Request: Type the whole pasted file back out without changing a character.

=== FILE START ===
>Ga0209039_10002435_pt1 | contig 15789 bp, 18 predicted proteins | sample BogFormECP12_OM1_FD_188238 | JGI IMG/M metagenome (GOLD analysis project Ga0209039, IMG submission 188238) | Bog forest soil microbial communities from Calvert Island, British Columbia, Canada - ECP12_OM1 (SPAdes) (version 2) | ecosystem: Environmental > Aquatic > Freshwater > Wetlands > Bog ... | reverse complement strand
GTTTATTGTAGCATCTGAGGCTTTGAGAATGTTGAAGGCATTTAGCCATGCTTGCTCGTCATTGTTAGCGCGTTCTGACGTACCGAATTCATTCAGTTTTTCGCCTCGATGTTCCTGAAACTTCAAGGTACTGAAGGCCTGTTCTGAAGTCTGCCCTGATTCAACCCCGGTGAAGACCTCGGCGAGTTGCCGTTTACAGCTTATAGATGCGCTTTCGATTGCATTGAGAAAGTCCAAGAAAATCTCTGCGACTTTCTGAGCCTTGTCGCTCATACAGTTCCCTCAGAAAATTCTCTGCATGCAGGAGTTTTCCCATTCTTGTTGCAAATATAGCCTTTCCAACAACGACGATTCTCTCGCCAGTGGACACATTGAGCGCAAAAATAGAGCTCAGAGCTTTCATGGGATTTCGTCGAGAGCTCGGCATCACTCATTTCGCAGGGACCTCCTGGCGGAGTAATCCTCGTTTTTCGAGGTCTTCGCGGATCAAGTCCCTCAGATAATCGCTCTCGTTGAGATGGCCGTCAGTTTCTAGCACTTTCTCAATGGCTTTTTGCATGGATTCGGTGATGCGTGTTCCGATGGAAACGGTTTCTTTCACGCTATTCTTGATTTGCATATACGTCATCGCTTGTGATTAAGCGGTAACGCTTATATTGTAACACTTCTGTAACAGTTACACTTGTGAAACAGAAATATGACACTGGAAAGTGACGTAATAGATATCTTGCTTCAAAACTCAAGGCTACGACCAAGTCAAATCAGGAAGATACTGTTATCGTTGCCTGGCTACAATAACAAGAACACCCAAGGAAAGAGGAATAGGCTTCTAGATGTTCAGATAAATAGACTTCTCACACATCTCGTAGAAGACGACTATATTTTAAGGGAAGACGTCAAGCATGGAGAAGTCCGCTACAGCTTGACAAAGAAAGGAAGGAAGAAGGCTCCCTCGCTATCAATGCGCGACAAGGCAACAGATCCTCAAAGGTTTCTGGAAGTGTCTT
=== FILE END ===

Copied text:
>Ga0209039_10002435_pt1 | contig 15789 bp, 18 predicted proteins | sample BogFormECP12_OM1_FD_188238 | JGI IMG/M metagenome (GOLD analysis project Ga0209039, IMG submission 188238) | Bog forest soil microbial communities from Calvert Island, British Columbia, Canada - ECP12_OM1 (SPAdes) (version 2) | ecosystem: Environmental > Aquatic > Freshwater > Wetlands > Bog ... | reverse complement strand
GTTTATTGTAGCATCTGAGGCTTTGAGAATGTTGAAGGCATTTAGCCATGCTTGCTCGTCATTGTTAGCGCGTTCTGACGTACCGAATTCATTCAGTTTTTCGCCTCGATGTTCCTGAAACTTCAAGGTACTGAAGGCCTGTTCTGAAGTCTGCCCTGATTCAACCCCGGTGAAGACCTCGGCGAGTTGCCGTTTACAGCTTATAGATGCGCTTTCGATTGCATTGAGAAAGTCCAAGAAAATCTCTGCGACTTTCTGAGCCTTGTCGCTCATACAGTTCCCTCAGAAAATTCTCTGCATGCAGGAGTTTTCCCATTCTTGTTGCAAATATAGCCTTTCCAACAACGACGATTCTCTCGCCAGTGGACACATTGAGCGCAAAAATAGAGCTCAGAGCTTTCATGGGATTTCGTCGAGAGCTCGGCATCACTCATTTCGCAGGGACCTCCTGGCGGAGTAATCCTCGTTTTTCGAGGTCTTCGCGGATCAAGTCCCTCAGATAATCGCTCTCGTTGAGATGGCCGTCAGTTTCTAGCACTTTCTCAATGGCTTTTTGCATGGATTCGGTGATGCGTGTTCCGATGGAAACGGTTTCTTTCACGCTATTCTTGATTTGCATATACGTCATCGCTTGTGATTAAGCGGTAACGCTTATATTGTAACACTTCTGTAACAGTTACACTTGTGAAACAGAAATATGACACTGGAAAGTGACGTAATAGATATCTTGCTTCAAAACTCAAGGCTACGACCAAGTCAAATCAGGAAGATACTGTTATCGTTGCCTGGCTACAATAACAAGAACACCCAAGGAAAGAGGAATAGGCTTCTAGATGTTCAGATAAATAGACTTCTCACACATCTCGTAGAAGACGACTATATTTTAAGGGAAGACGTCAAGCATGGAGAAGTCCGCTACAGCTTGACAAAGAAAGGAAGGAAGAAGGCTCCCTCGCTATCAATGCGCGACAAGGCAACAGATCCTCAAAGGTTTCTGGAAGTGTCTT